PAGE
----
Dr Alexia Moncrieff

Dr Alexia Moncrieff

Research Fellow - Men, Women & Care Project

+44 (0)113 343 8612

Summary: Medical care in and after the First World War; History of Sexuality; Gender History; Imperial History; 20th Century Australia

Location: Leeds Humanities Research Institute

Biography

I joined the University of Leeds in September 2016 as a Research Fellow. I am particularly interested in the history of medicine in war and am developing interests in empire, migration and intimacy after the First World War. My PhD was awarded by the University of Adelaide in 2017 with a Dean's Commendation for Doctoral Thesis Excellence. My thesis examined the work of the Australian Army Medical Corps and the provision of medical care to Australian soldiers in the First World War.

Research Interests 

My primary interest is in the history of medicine in war and the structures that improve and impede access to care. More specifically I am interested in the rehabilitation of sick and wounded soldiers and attempts to curtail the spread of venereal disease in war. I have published on the medical arrangements for Australian soldiers at Gallipoli and am currently preparing for publication work on the 1st Australian Auxiliary Hospital (Harefield Park), and the Australian Army’s response to venereal disease in the First World War. This research was funded, in part, by a grant from the Australian Army History Unit’s Research Grants Scheme. I am also particularly interested in twentieth-century Australian history (especially the politics of the body), masculinity, sexuality, and empire.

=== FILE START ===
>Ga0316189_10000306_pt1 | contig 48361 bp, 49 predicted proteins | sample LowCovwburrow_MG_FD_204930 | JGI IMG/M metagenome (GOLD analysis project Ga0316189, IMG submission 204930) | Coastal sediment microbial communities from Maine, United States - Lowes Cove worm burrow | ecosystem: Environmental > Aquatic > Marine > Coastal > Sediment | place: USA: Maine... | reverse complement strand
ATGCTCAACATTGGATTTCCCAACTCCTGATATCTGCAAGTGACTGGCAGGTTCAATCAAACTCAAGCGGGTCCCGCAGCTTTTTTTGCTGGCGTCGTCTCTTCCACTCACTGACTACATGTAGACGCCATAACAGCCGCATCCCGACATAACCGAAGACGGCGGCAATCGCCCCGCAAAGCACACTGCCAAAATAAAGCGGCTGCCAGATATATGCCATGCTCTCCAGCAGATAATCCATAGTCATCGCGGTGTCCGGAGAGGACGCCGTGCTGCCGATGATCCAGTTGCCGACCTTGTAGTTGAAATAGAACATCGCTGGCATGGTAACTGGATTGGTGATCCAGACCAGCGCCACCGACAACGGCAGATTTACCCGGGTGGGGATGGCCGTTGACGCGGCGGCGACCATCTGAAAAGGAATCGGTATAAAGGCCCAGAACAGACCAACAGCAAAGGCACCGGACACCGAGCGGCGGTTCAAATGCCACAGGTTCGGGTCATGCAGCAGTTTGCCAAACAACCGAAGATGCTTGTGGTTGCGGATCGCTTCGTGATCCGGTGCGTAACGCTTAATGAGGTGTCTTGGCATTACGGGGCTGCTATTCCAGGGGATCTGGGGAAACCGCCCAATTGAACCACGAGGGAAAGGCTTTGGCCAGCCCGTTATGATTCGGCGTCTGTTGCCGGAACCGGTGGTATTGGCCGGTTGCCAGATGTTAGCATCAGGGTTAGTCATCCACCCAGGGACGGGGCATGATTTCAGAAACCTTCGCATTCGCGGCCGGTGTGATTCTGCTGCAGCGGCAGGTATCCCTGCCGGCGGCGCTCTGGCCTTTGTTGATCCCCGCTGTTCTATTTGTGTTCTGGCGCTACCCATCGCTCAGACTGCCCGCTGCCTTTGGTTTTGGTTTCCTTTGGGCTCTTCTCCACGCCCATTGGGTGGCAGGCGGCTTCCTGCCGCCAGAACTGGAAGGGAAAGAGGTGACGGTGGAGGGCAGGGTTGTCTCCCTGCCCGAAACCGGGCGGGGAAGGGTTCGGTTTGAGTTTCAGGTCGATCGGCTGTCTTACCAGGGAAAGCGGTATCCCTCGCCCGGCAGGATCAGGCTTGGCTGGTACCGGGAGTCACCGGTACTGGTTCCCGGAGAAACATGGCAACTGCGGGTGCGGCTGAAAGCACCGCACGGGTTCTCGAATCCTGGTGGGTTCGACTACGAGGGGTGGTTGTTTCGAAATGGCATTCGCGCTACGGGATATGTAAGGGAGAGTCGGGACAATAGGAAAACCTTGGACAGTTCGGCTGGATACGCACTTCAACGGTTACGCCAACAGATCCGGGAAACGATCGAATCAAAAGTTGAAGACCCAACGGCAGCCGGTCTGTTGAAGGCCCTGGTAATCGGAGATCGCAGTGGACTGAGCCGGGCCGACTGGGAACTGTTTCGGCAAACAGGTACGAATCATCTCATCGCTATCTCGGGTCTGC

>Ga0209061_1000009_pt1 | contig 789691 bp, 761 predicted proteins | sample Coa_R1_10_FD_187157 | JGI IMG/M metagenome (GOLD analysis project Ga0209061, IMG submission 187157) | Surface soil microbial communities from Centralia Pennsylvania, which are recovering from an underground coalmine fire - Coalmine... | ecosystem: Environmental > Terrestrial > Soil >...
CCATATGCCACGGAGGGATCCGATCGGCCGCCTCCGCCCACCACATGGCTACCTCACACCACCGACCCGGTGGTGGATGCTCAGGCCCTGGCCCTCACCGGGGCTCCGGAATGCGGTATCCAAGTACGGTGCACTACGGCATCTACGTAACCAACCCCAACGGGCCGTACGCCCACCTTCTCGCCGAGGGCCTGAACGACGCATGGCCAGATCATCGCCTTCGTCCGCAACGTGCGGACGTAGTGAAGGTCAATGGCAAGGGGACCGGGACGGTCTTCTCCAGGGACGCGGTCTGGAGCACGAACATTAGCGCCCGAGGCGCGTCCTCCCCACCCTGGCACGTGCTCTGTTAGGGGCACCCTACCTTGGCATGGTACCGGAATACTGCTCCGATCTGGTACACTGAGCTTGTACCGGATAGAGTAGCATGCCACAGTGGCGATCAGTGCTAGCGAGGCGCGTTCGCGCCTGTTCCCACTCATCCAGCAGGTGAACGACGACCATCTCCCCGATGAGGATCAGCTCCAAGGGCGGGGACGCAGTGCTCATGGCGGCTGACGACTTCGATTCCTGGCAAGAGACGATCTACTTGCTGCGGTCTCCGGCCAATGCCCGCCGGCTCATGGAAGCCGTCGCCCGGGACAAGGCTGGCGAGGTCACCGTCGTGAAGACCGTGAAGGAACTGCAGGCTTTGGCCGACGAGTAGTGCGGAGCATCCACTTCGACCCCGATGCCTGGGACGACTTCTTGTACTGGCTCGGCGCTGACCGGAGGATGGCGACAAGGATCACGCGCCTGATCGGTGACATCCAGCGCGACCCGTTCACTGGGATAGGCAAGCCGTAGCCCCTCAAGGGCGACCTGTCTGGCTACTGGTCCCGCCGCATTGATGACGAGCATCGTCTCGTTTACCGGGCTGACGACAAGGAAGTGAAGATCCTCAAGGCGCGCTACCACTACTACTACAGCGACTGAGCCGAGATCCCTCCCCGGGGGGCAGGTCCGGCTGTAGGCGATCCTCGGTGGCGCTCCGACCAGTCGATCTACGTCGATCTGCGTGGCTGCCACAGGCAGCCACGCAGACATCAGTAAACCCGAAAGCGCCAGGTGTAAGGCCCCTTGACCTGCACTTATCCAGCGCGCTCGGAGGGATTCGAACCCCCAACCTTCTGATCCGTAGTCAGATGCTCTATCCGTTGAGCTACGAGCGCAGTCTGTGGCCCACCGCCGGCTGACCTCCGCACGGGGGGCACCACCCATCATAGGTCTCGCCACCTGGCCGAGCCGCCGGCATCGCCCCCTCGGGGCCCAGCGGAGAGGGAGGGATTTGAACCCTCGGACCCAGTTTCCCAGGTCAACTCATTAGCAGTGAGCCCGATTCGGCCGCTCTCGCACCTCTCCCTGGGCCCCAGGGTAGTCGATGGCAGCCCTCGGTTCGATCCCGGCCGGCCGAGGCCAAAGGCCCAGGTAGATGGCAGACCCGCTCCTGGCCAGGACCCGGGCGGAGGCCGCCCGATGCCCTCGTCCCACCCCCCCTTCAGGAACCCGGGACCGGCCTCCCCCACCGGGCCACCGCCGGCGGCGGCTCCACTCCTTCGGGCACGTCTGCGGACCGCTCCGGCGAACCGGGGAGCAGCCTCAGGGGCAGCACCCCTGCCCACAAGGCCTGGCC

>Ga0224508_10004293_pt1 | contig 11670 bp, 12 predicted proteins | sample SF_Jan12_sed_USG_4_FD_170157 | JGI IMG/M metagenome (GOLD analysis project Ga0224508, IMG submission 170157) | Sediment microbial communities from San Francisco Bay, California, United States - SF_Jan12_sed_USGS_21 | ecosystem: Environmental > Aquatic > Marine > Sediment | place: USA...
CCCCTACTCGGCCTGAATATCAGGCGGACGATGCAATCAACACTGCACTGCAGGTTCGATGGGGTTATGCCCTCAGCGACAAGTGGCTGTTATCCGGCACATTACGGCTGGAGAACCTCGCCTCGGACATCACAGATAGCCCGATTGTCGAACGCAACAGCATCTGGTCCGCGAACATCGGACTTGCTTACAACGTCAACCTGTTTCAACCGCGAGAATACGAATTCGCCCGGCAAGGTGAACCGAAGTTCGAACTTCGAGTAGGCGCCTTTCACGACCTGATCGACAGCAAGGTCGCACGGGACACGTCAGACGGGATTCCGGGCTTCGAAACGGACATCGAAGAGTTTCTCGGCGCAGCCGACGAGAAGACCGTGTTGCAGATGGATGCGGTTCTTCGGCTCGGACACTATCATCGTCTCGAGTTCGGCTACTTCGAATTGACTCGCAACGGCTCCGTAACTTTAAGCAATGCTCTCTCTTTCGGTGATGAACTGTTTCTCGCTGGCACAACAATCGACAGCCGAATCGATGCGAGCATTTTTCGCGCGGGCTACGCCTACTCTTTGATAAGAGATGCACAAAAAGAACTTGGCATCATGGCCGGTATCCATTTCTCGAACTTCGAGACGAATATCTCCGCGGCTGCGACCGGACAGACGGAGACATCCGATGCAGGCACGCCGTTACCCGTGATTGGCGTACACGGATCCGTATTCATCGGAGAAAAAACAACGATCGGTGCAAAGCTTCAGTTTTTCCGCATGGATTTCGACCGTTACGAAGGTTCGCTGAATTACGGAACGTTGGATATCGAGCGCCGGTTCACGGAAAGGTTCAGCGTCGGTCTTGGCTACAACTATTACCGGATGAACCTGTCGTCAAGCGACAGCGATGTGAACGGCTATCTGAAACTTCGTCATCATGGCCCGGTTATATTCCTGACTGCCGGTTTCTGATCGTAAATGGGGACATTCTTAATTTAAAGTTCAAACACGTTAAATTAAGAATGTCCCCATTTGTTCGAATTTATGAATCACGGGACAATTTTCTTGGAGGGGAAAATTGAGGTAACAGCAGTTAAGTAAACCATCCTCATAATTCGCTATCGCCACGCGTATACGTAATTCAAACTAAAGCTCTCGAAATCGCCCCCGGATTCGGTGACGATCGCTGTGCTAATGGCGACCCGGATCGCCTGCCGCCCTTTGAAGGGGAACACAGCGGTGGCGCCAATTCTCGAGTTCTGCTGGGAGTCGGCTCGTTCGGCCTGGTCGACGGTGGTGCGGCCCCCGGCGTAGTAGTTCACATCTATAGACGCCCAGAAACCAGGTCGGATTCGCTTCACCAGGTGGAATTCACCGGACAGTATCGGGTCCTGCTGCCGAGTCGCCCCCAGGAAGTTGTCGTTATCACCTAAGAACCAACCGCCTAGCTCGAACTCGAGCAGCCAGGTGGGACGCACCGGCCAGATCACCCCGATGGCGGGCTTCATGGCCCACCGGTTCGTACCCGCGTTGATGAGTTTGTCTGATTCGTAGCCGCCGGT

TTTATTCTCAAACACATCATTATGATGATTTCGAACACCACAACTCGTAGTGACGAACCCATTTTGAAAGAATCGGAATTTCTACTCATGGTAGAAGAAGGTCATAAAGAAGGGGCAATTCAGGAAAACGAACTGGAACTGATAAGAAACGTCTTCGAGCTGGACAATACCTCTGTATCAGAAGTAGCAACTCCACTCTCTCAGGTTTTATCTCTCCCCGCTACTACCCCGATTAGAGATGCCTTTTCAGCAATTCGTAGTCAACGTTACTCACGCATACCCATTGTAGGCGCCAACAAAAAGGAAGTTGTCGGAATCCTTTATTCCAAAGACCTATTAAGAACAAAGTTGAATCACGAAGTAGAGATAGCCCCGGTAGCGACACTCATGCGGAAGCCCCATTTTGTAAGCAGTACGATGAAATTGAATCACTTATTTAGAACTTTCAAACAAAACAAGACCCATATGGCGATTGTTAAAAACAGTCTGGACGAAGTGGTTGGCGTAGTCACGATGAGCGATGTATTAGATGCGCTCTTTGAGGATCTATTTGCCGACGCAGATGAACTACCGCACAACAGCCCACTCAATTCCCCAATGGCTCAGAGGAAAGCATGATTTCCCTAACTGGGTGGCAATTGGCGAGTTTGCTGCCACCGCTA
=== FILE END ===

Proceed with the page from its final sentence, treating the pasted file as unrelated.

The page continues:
Current Research Project 

I am currently working on the ERC-funded Men, Women and Care project, which is led by Dr Jessica Meyer. This project examines the provision of medical and social care to disabled British ex-servicemen after the First World War using the Ministry of Pension files (PIN 26) at the National Archives. My research focuses on the ‘Overseas’ subsection of those files in order to assess the effects of distance on the provision of care to those ex-servicemen dislocated from family and/or from Britain after the First World War. I am using both quantitative and qualitative methods to explore personal and institutional responses to that dislocation, as well as to assess the impact of formal and informal imperial connections, and issues of race, class, and gender.